Dogs Sniff Out Plant Disease To Save Florida Farms

Dogs receive praise when they have identified a tree with HLB disease. Photo: F1 K9 Gallery


Imagine if bringing your furry best friend along to a job site also helped you diagnose plant and tree diseases in the landscape! For agricultural farms at risk of devastating Huanglongbing (HLB) and Plum Pox Virus (PPV), this is just what is happening.

A recent January 14 Washington Post article (“Dogs are helping save Florida’s citrus groves from a devastating disease,” by Duncan Strauss) profiled how one outfit, F1 K9, is providing dogs to citrus farmers to sniff out HLB disease. According to the article, since HLB surfaced in 2005, it has caused a 75% decline in Florida’s citrus industry and forced nearly 5,000 growers out of business. As a result, the USDA has been studying dogs ability to detect the disease and found that they do so with 99% accuracy.

The other HLB detection methods, visual inspection and lab testing, are less accurate and require the plant to be further advanced in the disease. Tim Gottwald, a plant epidemiologist with the U.S. Department of Agriculture, told the Post the dogs are “far, far superior” and “are detecting [HLB] months to years earlier than the two prevalent methodologies.” According to Gottwald, a computer model found early detection by dogs, followed by removal of infected trees, can keep orchards profitable over a 10-year period; while the other methods result in operating at a loss within one to two years.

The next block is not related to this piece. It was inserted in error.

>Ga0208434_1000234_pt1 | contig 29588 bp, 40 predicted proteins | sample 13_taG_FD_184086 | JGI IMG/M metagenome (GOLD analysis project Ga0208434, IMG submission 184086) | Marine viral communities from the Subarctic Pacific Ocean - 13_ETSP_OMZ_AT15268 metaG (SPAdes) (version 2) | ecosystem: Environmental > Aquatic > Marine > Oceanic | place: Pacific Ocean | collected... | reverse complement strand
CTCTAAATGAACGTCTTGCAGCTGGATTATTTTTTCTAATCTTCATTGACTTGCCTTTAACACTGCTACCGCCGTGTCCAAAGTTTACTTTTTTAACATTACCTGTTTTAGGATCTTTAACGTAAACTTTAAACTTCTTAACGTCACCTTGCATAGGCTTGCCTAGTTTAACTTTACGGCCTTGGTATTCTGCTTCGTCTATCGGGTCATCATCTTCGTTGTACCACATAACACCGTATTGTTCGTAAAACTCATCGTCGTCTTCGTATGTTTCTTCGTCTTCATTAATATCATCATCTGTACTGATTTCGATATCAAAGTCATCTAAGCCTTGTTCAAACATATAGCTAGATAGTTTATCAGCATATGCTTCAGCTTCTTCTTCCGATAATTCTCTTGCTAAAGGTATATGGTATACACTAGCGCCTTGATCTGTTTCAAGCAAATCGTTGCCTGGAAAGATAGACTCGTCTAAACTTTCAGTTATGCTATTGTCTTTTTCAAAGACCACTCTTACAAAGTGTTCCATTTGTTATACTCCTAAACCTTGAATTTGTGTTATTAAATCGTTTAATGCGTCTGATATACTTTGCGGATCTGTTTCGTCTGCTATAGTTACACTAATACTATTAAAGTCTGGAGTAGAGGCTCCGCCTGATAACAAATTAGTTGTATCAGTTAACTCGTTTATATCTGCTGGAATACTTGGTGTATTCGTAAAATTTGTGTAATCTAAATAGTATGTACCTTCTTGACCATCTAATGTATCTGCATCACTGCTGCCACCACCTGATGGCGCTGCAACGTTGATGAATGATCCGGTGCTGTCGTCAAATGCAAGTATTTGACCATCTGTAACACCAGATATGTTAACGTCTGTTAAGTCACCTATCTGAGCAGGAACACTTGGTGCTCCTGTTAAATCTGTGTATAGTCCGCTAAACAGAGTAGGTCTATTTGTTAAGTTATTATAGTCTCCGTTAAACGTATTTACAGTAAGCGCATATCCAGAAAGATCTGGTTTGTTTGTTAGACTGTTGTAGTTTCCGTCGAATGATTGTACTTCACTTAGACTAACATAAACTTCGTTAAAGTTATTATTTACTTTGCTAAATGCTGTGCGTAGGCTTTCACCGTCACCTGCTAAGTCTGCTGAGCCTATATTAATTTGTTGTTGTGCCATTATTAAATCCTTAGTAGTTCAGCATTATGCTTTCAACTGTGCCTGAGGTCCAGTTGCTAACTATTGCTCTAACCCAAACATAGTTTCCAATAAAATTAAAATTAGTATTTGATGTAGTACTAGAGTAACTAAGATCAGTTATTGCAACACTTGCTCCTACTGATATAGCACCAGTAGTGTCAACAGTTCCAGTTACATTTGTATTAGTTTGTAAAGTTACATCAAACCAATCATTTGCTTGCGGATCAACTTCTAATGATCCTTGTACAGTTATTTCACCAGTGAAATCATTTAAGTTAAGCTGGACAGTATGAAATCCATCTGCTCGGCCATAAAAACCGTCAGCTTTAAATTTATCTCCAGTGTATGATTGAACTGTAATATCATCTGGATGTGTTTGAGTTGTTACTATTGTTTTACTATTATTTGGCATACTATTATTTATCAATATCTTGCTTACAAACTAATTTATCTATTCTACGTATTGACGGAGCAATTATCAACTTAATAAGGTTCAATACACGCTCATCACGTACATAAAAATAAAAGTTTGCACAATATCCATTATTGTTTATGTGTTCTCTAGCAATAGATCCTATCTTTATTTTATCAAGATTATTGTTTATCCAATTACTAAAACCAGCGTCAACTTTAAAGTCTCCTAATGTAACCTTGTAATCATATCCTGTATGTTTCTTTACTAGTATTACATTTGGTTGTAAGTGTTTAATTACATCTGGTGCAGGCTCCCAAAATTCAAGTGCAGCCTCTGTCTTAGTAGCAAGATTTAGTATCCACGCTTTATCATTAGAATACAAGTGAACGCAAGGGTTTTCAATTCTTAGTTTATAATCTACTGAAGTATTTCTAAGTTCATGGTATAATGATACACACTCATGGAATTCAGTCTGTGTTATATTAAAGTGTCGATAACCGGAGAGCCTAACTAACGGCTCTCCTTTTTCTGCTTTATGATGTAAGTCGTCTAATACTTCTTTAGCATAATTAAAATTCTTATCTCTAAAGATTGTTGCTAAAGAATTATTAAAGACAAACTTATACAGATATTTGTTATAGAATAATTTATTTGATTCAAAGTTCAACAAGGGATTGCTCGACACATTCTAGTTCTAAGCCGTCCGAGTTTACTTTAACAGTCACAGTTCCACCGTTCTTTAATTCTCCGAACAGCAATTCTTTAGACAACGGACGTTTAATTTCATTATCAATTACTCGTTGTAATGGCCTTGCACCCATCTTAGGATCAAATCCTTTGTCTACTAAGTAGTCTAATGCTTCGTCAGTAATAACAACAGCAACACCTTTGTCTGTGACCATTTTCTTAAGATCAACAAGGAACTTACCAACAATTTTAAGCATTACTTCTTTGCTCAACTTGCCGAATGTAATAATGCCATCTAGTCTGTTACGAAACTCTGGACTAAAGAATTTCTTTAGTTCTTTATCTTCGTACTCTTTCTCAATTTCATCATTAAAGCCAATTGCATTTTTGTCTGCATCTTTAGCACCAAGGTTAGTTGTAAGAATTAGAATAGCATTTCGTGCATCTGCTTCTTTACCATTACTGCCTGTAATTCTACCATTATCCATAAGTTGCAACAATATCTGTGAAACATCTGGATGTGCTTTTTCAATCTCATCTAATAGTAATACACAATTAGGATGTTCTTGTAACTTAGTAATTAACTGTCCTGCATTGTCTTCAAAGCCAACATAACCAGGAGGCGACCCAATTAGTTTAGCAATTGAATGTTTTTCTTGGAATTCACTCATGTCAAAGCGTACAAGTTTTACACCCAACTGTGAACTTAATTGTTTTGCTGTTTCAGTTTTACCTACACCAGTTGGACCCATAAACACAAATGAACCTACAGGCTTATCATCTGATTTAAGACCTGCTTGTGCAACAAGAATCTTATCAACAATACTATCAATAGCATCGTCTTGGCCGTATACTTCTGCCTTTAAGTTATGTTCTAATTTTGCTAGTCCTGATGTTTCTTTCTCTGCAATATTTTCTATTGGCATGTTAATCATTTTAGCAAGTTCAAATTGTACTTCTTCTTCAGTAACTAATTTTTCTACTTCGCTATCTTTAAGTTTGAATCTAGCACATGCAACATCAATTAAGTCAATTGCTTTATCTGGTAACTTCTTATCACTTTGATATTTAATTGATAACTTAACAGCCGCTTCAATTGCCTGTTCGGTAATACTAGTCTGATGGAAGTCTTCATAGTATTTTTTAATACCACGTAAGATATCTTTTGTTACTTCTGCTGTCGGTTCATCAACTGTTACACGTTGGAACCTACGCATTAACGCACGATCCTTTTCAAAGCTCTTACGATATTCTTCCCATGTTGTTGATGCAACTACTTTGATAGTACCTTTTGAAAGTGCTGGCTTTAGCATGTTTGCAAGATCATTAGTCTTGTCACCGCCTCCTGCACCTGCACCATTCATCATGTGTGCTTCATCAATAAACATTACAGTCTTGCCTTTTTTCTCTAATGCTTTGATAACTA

A dog will sit down when it detects a tree with HLB. Photo: F1 K9 Gallery

The dogs race among the trees and sit under those where they smell the disease. It takes only two to three seconds for dogs to smell the disease, says their handler. In the Post article, Bello, a springer spaniel, and three other dogs flagged about 25 diseased trees on a farm in Perry, FL.

The F1 K9 site states, “According to many researchers, canines are the breed that are perfect for helping out farmers who need assistance in dealing with diseases that attack their crops. The only condition is that the infected plant has to be at least two to eight months old, to allow the breed to sniff out any type of virus or bacteria attacks. However, if the criteria is met, then these dogs can be your new best friend in developing farming strategies to eradicate any epidemic strikes.”

To read the full Post article, click here.

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